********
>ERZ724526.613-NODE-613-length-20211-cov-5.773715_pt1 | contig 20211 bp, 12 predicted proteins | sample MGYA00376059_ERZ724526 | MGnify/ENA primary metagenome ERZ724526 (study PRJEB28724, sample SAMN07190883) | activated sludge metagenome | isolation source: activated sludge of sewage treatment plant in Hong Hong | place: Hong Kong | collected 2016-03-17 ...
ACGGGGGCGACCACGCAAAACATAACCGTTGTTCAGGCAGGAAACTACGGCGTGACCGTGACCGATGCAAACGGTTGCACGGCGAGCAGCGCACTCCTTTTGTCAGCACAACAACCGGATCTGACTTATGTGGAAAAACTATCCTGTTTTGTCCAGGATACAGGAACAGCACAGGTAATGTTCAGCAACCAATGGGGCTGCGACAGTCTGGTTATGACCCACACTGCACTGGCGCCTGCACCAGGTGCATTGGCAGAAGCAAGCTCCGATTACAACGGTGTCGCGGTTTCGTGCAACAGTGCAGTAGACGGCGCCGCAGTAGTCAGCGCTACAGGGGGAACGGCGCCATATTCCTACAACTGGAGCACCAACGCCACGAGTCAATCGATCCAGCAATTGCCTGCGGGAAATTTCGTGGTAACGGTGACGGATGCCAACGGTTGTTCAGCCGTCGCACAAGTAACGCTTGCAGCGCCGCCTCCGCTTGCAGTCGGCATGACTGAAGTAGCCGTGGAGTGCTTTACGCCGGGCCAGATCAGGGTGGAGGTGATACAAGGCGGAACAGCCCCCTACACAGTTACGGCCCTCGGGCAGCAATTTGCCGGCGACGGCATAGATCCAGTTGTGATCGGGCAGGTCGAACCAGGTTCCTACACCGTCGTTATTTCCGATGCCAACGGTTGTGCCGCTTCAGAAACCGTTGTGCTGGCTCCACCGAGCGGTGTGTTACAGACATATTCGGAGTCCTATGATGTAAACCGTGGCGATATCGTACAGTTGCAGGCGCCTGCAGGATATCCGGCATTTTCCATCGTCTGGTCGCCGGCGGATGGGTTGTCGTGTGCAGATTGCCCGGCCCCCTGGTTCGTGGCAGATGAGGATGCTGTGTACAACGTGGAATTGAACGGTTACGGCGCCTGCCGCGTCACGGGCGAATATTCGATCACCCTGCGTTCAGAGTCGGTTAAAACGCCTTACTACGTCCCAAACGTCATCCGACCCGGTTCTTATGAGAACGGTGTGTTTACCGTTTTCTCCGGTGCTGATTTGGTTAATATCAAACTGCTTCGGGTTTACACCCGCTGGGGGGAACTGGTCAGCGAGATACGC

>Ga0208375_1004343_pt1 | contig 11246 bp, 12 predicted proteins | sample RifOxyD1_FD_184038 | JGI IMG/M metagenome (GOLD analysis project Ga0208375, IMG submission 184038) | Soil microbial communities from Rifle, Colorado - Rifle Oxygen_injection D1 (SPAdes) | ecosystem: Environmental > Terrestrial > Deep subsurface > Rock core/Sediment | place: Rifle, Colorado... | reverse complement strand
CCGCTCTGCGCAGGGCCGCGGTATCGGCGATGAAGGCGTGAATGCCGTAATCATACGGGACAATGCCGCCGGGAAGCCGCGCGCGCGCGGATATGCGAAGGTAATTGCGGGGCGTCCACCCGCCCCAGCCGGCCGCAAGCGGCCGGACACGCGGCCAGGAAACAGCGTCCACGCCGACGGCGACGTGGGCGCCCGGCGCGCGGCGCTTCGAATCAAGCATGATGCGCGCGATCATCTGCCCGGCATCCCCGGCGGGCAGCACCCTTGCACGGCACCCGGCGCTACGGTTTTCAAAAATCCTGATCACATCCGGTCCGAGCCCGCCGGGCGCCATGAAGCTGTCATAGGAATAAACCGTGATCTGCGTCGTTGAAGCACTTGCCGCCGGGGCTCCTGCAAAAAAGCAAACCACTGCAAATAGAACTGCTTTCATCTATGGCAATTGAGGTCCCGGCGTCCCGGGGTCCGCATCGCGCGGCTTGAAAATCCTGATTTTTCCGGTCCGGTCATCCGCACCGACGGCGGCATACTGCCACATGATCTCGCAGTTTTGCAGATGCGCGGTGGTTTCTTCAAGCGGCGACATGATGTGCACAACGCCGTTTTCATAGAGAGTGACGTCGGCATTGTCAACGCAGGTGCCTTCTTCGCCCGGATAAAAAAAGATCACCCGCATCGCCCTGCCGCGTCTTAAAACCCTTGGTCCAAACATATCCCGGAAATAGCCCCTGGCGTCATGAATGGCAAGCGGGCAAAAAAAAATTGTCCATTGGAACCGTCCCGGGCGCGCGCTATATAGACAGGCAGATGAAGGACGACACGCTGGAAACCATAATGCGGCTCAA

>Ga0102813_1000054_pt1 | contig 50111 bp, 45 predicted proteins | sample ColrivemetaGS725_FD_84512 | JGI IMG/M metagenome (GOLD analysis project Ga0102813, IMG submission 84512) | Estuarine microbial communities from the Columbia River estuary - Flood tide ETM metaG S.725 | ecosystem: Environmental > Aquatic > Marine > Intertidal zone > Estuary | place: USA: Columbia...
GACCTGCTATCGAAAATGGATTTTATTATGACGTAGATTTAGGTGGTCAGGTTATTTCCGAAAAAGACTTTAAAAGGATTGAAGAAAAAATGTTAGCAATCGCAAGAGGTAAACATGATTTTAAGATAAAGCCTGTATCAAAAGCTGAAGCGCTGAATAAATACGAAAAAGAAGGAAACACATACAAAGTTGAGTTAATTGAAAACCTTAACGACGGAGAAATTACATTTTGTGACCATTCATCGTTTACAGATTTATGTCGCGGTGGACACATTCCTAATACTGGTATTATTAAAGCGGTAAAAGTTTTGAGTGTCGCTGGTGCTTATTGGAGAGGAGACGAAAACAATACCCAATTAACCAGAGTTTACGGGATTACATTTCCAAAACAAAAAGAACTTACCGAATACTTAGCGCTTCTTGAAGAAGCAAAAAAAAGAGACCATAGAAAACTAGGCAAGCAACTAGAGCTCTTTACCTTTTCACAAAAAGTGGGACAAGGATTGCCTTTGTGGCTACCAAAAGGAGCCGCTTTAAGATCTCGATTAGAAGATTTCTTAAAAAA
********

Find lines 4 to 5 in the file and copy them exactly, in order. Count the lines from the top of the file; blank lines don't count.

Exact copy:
CCGCTCTGCGCAGGGCCGCGGTATCGGCGATGAAGGCGTGAATGCCGTAATCATACGGGACAATGCCGCCGGGAAGCCGCGCGCGCGCGGATATGCGAAGGTAATTGCGGGGCGTCCACCCGCCCCAGCCGGCCGCAAGCGGCCGGACACGCGGCCAGGAAACAGCGTCCACGCCGACGGCGACGTGGGCGCCCGGCGCGCGGCGCTTCGAATCAAGCATGATGCGCGCGATCATCTGCCCGGCATCCCCGGCGGGCAGCACCCTTGCACGGCACCCGGCGCTACGGTTTTCAAAAATCCTGATCACATCCGGTCCGAGCCCGCCGGGCGCCATGAAGCTGTCATAGGAATAAACCGTGATCTGCGTCGTTGAAGCACTTGCCGCCGGGGCTCCTGCAAAAAAGCAAACCACTGCAAATAGAACTGCTTTCATCTATGGCAATTGAGGTCCCGGCGTCCCGGGGTCCGCATCGCGCGGCTTGAAAATCCTGATTTTTCCGGTCCGGTCATCCGCACCGACGGCGGCATACTGCCACATGATCTCGCAGTTTTGCAGATGCGCGGTGGTTTCTTCAAGCGGCGACATGATGTGCACAACGCCGTTTTCATAGAGAGTGACGTCGGCATTGTCAACGCAGGTGCCTTCTTCGCCCGGATAAAAAAAGATCACCCGCATCGCCCTGCCGCGTCTTAAAACCCTTGGTCCAAACATATCCCGGAAATAGCCCCTGGCGTCATGAATGGCAAGCGGGCAAAAAAAAATTGTCCATTGGAACCGTCCCGGGCGCGCGCTATATAGACAGGCAGATGAAGGACGACACGCTGGAAACCATAATGCGGCTCAA

>Ga0102813_1000054_pt1 | contig 50111 bp, 45 predicted proteins | sample ColrivemetaGS725_FD_84512 | JGI IMG/M metagenome (GOLD analysis project Ga0102813, IMG submission 84512) | Estuarine microbial communities from the Columbia River estuary - Flood tide ETM metaG S.725 | ecosystem: Environmental > Aquatic > Marine > Intertidal zone > Estuary | place: USA: Columbia...